Home financing resembling Islamic finance structures is increasingly becoming popular to solve the housing affordability crisis in Western countries, namely in the UK, US and Canada where housing cooperatives began using profit-and-risk-sharing schemes modelled after ijara or musharaka to help home buyers purchase properties without having to pay interest on conventional loans and without the need to cough up a deposit.
In the UK, the idea of a rent-to-own scheme technically based on the long-established Islamic contract of ijara came up last year when the Liberal Democrats party proposed such a model for less wealthy Londoners for whom home ownership is normally out of reach due to sky-high real estate prices. In cooperation with housing associations, such a scheme aims at giving people without a deposit the option of paying monthly instalments towards the cost of a home. After 30 years of such payments, the buyer would own the home outright. 
This is exactly what an ijara contract provides, where one party purchases and leases out equipment required by a client for a rental fee. The duration of the rental and the fee are agreed in advance and ownership of the asset remains with the lessor. 
In the case of a home, an Islamic bank or another intermediary purchases the property for a customer - or a housing cooperative builds the home and leases it to the client – who then pays a rental fee plus management charges until the total cost is paid off, at which point the ownership of the asset is transferred to the customer.
While the Liberal Democrats weren’t successful with their election campaign last year to provide 30,000 new homes a year in England after that scheme, the system – also known as rent-to-save, try-before-you-buy or intermediate market rent – has been popularised by a variety of home associations and home owner alliances for lower-income families, typically offering subsidised rents and purchase options through shared ownership after a five-year period without the need to pay a deposit.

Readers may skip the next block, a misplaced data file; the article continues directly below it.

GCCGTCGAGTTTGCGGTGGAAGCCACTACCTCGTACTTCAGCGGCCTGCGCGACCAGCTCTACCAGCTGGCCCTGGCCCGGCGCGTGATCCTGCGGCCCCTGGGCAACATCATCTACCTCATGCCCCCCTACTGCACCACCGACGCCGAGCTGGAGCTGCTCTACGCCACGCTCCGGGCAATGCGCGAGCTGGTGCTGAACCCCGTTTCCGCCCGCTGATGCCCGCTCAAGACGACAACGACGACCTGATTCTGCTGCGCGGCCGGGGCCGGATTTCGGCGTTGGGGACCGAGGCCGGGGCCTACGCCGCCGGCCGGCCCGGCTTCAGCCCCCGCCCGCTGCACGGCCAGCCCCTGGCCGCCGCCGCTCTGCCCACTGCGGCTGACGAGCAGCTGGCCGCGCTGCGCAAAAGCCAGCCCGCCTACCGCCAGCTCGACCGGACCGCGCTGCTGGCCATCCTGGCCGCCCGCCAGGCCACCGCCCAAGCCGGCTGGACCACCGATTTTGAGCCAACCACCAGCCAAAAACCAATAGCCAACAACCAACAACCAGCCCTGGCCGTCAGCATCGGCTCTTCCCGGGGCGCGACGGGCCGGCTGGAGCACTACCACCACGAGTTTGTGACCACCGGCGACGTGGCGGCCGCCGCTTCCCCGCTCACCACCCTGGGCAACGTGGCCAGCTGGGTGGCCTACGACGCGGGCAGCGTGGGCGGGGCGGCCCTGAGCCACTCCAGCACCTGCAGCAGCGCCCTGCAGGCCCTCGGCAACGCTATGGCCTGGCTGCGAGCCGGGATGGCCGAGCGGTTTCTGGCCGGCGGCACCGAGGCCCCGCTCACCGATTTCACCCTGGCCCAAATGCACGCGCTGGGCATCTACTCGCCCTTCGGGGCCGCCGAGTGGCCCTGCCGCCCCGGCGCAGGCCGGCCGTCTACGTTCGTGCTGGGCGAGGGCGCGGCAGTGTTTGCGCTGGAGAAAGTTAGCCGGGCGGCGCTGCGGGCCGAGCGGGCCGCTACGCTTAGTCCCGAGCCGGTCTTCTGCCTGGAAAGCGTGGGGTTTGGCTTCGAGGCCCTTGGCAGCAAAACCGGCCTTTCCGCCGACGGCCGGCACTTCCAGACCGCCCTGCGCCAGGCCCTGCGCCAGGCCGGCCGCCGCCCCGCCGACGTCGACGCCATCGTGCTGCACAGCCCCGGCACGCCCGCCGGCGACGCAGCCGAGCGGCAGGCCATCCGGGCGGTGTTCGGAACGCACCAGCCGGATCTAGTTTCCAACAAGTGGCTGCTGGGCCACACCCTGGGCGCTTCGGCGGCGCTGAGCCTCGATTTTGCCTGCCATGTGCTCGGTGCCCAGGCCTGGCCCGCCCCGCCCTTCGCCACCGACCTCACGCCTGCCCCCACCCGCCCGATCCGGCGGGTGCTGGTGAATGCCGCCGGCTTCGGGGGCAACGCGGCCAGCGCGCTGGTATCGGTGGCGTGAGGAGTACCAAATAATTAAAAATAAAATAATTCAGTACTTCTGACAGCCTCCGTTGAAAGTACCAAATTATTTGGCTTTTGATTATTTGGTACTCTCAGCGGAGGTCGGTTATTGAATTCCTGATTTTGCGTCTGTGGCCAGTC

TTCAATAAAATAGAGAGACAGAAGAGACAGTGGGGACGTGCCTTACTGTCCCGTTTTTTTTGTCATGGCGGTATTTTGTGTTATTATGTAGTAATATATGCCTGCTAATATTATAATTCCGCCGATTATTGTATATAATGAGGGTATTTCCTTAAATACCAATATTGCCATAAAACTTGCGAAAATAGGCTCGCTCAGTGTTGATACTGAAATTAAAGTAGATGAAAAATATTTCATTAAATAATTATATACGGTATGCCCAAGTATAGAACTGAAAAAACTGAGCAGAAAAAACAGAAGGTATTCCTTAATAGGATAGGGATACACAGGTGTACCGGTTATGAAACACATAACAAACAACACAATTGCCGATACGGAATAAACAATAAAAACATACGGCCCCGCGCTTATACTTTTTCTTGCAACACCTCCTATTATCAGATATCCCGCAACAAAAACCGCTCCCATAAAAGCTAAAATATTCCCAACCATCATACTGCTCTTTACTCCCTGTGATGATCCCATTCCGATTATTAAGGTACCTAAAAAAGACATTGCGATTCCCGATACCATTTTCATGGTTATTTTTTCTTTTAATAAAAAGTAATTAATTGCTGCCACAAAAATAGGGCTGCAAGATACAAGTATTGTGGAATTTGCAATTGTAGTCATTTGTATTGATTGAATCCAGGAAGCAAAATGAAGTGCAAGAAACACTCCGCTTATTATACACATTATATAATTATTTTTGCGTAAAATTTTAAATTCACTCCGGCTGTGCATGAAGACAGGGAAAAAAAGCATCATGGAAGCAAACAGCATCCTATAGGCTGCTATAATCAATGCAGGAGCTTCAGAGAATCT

There are, however, still further eligibility criteria which differ depending on the housing association the property is offered through. Priority is normally given to certain groups such as existing housing association tenants and council tenants, people that fit with local priorities, as well as first-time buyers.
In Canada, a country where Islamic finance is in a strong upwards trend, various cooperative frameworks have been established in the housing sector as well, particularly in Montreal and Toronto and some other major cities. They are providing home financing loans to members of their cooperatives in a Shariah-compliant manner. 
For example, the Toronto-based Ansar Housing Cooperative uses a concept called “diminishing musharaka” to help home-buyers purchase properties without paying interest. Diminishing musharaka is used mostly when one party, who wants to own an asset, cannot afford to pay the full price and takes the assistance of financing from another party. Therefore, the scheme can be viewed as a form of shared ownership with a leasing sale-back arrangement, which makes it different from an interest-based mortgage. It allows an individual to buy a home jointly with a firm to which rent is owed. The individual then also gradually purchases the firm’s shares in the property – usually over a set period of time – until he or she eventually owns the entire home. 
Another such cooperative is An-Nur Cooperative Company based in Toronto. It has offered interest-free financing for homebuyers and advice on Shariah-compliant investments for the past ten years and currently co-finances family housing in Mississauga and Scarborough, large lower-income suburbs of Toronto. 
In the US, the Ijara Community Development Corp, or IjaraCDC, has been set up in Ann Arbor, Michigan, as a non-profit corporation and provides Shariah-compliant home financing for both US clients and customers in Canada where it has an office in Ottawa. 
Other Islamic home finance cooperatives in the US are Guidance Residential in Kentucky, Ameen Housing Cooperative and Lariba American Finance House, both in California, Devon Bank in Chicago and University Islamic Financial, also in 

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